The Proto-exposition of Aristotelian Categorical Logic

Chapter
Part of the Studies in Universal Logic book series (SUL)

Abstract

The aim of this paper is to state that the oldest Western treatises on categorical logic, the one attributed to Apuleius of Madaurus (I–II AD) and the other written by Boethius (VI AD), follow a common plan rather than a common written source. I call this common plan the proto-exposition of categorical logic as much as it can be reconstructed in its formality. Its limits exceed those of Aristotle’s written works on logic, and both Apuleius and Boethius suggest that Aristotle’s first disciples, Theophrastus and Eudemus, play an important role in its arrangement. After remarking its main characteristics, I describe its limits, by including indefinite terms in syllogistic premises, in connection with three general rules or Axioms making decidable every categorical syllogism. Accordingly, I analyze some study cases in order to distinguish strict conclusions from non-strict ones, which represents a new discernment on existential-import discussion. Then, I remark the importance of the concept of quantitative symmetry by showing how the three general rules can assess the validity of classical hypothetical syllogistic. Thus, the paper presents an extension of Aristotelian logic by taking its proto-exposition as starting point.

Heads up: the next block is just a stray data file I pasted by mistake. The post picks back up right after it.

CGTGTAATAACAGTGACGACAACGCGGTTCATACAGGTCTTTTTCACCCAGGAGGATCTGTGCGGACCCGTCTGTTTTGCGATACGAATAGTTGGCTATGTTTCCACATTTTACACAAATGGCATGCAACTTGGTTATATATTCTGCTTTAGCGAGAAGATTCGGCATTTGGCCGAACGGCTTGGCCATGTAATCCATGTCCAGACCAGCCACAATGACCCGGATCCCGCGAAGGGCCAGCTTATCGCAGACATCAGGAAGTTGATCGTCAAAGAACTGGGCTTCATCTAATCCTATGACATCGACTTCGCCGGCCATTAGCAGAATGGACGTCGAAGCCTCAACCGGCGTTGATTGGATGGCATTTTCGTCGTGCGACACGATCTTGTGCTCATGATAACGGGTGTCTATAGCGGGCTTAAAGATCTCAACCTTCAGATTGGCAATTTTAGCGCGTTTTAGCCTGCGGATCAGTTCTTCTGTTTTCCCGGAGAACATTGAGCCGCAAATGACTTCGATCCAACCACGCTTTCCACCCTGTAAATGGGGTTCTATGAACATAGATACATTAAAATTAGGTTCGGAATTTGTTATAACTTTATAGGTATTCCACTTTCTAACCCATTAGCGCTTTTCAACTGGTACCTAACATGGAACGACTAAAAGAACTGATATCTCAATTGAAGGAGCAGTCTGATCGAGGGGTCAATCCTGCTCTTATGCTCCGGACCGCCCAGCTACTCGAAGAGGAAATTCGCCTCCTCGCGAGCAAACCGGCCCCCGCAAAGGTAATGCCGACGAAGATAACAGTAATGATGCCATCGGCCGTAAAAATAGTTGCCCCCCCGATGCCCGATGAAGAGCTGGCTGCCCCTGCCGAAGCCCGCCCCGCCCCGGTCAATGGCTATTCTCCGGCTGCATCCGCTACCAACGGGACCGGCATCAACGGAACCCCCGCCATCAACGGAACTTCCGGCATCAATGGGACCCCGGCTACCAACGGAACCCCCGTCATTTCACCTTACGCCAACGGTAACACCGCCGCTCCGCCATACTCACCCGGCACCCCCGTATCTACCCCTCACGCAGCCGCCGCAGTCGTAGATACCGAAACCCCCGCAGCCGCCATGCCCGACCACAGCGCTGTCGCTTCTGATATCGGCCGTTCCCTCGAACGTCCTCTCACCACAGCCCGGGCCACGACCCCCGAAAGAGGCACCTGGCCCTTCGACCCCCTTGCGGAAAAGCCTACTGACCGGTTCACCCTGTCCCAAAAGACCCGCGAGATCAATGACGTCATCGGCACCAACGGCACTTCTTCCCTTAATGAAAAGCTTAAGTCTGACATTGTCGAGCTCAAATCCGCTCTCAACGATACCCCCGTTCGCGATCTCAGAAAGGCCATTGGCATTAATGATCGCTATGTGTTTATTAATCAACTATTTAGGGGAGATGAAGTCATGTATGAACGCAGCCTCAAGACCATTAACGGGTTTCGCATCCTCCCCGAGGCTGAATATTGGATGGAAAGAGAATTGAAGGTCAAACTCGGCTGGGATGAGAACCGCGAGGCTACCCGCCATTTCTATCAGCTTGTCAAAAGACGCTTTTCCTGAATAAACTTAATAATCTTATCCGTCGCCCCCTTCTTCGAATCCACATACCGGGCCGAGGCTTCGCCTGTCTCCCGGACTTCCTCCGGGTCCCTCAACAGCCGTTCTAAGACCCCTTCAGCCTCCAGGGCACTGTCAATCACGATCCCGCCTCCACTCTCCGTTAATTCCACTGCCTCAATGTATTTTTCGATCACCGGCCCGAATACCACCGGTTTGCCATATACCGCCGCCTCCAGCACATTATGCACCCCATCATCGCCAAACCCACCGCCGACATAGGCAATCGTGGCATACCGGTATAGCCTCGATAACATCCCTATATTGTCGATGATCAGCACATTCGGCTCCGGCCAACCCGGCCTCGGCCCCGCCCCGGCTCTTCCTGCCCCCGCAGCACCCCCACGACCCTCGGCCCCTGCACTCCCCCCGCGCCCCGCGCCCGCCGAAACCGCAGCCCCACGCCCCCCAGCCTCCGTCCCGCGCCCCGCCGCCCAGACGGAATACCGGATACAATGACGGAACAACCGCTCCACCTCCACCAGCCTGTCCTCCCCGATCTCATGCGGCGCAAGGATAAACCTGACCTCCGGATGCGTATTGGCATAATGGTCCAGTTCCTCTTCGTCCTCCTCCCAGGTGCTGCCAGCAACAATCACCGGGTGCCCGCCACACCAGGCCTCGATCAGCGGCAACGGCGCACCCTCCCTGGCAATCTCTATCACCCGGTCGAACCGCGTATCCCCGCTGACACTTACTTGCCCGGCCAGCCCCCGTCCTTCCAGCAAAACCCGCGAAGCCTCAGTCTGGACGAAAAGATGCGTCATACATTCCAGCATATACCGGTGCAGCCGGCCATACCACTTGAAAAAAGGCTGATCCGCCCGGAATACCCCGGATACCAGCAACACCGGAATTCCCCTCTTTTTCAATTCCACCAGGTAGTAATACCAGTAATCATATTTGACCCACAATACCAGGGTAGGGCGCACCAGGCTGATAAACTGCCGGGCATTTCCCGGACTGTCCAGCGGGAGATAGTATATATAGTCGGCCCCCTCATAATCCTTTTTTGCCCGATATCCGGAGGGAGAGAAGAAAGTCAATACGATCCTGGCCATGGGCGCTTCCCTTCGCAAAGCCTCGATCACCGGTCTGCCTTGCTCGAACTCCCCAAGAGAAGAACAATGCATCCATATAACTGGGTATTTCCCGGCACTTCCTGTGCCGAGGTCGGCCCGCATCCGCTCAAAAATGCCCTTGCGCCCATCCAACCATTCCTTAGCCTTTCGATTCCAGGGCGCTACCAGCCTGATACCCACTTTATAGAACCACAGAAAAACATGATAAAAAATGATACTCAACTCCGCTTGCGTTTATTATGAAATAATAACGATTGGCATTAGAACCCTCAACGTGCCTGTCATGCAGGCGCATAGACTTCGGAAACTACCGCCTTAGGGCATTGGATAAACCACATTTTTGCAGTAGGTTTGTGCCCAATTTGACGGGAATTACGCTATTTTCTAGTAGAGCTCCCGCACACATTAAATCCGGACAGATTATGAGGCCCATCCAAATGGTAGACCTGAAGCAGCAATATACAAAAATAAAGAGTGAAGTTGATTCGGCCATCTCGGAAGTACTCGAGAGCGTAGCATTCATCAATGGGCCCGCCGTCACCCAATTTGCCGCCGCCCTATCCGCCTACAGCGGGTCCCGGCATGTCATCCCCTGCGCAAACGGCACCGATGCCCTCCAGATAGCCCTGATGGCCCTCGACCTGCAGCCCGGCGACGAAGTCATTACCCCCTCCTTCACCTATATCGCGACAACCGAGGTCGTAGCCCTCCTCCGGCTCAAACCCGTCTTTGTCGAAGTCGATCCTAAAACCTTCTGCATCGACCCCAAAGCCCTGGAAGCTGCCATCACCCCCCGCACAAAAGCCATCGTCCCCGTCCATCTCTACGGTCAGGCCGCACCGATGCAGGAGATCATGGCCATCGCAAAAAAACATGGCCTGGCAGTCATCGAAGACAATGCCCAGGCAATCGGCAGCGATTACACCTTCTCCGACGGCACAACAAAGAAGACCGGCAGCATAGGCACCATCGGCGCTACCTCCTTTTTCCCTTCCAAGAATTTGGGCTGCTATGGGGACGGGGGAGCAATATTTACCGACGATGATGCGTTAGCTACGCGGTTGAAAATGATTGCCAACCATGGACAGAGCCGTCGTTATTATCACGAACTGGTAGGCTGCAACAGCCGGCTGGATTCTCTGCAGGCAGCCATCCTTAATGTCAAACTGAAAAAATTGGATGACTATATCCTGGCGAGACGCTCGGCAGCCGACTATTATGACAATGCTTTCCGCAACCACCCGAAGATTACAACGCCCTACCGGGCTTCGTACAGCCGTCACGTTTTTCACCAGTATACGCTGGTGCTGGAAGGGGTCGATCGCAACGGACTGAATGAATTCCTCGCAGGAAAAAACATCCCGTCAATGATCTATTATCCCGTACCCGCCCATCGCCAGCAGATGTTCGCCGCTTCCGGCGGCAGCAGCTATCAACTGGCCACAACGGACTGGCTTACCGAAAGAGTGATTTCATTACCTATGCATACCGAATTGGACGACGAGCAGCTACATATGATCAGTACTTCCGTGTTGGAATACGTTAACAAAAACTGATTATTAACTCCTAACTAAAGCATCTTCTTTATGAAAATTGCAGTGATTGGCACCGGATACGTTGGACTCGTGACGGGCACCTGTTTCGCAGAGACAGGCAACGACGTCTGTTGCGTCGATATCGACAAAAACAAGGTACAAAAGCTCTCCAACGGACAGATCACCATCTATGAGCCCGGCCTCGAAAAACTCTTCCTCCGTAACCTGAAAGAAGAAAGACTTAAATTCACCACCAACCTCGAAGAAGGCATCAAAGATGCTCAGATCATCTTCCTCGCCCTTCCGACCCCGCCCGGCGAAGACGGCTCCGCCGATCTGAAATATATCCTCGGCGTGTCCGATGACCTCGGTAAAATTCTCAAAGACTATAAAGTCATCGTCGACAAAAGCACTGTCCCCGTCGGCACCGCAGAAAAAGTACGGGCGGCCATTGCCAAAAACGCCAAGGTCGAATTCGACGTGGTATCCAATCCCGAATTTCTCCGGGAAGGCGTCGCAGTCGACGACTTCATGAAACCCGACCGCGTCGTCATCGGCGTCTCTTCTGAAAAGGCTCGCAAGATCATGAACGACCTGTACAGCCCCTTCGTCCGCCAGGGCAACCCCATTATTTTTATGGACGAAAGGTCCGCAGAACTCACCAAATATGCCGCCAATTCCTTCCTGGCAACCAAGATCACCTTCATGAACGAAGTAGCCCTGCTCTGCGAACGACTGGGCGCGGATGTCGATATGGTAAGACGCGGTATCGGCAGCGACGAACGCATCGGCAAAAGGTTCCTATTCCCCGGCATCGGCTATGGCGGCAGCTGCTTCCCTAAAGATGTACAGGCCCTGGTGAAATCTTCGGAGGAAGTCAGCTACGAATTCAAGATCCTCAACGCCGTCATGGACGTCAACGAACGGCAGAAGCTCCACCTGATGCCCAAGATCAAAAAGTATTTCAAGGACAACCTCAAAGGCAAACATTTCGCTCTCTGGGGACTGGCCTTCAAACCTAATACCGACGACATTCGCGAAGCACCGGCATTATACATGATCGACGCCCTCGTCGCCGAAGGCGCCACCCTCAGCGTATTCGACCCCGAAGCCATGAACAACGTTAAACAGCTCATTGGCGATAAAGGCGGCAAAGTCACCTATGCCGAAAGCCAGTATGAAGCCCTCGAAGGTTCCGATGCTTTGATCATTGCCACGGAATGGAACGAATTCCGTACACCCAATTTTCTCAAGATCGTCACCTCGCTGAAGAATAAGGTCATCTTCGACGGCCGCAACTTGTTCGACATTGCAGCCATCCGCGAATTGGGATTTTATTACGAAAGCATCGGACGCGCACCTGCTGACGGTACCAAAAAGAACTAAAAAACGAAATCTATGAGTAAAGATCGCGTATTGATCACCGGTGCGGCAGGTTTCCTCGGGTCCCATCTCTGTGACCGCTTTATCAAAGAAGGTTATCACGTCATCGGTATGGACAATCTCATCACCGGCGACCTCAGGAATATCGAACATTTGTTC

Keywords

Aristotelian logic Ancient commentators Syllogistic Existential import Indefinite terms 

Mathematical Subject Classification

Primary 03-02 Secondary 03B5 

Notes

Acknowledgements

This article was made possible thanks to Fondecyt N°1141135. I am grateful to Prof. Dr. Jean-Yves Beziau for his invitation to the 4th World Congress on the Square of Opposition, May 5-9, 2014, Vatican City, where a first version of this paper was given. I am also thankful to the editor and the referees for their useful comments.

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Copyright information

© Springer International Publishing Switzerland 2017

Authors and Affiliations

  1. 1.Facultad de FilosofíaPontificia Universidad Católica de Chile, Campus San JoaquínMaculChile

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